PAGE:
Archive for the ‘American Council for an Energy-Efficient Economy’ Category

The long-term energy efficiency potential: What the evidence suggests

January 18, 2012 Comments off

The long-term energy efficiency potential: What the evidence suggests
Source: American Council for an Energy Efficient Economy

America is thinking too small when it comes to energy efficiency, while also making the mistake of “crowding out” economically beneficial investments in energy efficiency by focusing on riskier and more expensive bids to develop new energy sources, according to a major new report from the American Council for an Energy-Efficient Economy (ACEEE).

Titled The Long-Term Energy Efficiency Potential: What the Evidence Suggests, the new ACEEE report outlines three scenarios under which the U.S. could either continue on its current path or cut energy consumption by the year 2050 almost 60 percent, add nearly two million net jobs in 2050, and save energy consumers as much as $400 billion per year (the equivalent of $2600 per household annually).

According to ACEEE, the secret to major economic gains from energy efficiency is a more productive investment pattern of increased investments in energy efficiency, which would allow lower investments in power plants and other supply infrastructure, thereby substantially lowering overall energy expenditures on an economy-wide basis in the residential, commercial, industrial, transportation, and electric power sectors.

+ Full Report

Greening Work Styles: Analysis of Energy Behavior Programs in the Workplace

January 17, 2012 Comments off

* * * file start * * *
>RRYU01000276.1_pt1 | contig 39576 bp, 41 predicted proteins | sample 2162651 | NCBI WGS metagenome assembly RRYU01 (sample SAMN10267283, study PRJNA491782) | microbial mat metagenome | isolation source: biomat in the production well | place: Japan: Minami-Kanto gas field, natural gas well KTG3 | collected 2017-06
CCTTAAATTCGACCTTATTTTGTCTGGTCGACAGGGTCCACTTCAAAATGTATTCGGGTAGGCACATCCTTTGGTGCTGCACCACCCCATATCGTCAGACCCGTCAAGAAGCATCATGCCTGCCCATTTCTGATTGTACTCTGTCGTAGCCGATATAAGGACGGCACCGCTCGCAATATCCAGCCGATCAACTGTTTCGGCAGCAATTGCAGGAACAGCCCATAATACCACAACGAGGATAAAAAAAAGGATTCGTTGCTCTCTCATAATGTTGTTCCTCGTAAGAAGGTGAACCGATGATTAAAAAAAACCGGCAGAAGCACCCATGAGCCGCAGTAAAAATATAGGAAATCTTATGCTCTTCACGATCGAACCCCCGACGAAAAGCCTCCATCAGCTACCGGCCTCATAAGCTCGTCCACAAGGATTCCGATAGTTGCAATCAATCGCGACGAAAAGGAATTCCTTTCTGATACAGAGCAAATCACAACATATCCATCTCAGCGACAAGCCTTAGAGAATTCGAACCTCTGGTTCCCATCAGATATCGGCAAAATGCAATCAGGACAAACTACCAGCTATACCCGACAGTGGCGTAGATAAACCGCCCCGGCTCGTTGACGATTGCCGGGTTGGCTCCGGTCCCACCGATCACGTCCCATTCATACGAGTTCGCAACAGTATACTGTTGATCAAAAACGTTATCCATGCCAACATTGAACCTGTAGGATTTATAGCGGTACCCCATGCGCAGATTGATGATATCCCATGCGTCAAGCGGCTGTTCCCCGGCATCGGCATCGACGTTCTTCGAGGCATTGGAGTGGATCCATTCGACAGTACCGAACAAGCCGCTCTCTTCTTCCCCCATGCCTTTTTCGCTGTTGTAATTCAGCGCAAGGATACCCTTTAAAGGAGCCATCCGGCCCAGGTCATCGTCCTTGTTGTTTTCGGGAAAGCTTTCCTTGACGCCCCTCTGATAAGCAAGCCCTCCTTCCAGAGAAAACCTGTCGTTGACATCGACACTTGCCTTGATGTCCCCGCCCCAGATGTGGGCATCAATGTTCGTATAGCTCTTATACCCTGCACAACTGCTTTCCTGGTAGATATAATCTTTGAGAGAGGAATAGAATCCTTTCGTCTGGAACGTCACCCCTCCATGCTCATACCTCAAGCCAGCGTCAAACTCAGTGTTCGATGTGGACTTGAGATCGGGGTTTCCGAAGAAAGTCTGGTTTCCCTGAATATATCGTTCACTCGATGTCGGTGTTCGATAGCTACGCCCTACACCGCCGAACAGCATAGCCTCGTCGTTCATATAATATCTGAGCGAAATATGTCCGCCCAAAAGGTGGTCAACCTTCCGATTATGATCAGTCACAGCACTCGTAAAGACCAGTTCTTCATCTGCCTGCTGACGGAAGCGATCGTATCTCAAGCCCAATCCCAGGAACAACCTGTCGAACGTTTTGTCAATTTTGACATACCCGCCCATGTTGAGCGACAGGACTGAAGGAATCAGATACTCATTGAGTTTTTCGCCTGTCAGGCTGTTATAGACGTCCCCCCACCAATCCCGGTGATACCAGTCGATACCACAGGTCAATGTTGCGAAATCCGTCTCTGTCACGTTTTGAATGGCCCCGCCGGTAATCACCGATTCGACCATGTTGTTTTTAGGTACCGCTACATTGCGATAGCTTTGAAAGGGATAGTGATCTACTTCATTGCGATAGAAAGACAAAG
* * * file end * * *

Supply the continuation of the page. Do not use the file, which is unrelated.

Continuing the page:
Source:  American Council for an Energy-Efficient Economy
This report focuses on energy behavior programs in the workplace, which aim to reduce building energy use through change in employees’ attitudes and behaviors. The report reviews five energy behavior projects across the U.S. and Canada. Energy savings of the studied energy behavior projects are from 4% (savings from a stand-alone behavior program) to nearly 75% (savings from a comprehensive project in which a behavior program is a component).
The report also identifies four intervention strategies shared by the reviewed energy behavior projects: (1) setting the tone with strong support from upper management and good program branding; (2) building a team consisting of a stakeholder-oriented program committee and peer champions selected from building occupants; (3) employing communication tools including e-mail, Web sites, prompts, posters and public meetings; and (4) deploying key engagement techniques such as feedback, benign peer pressure, competition, rewards, and reference to appropriate social norms.

Full Report (PDF)


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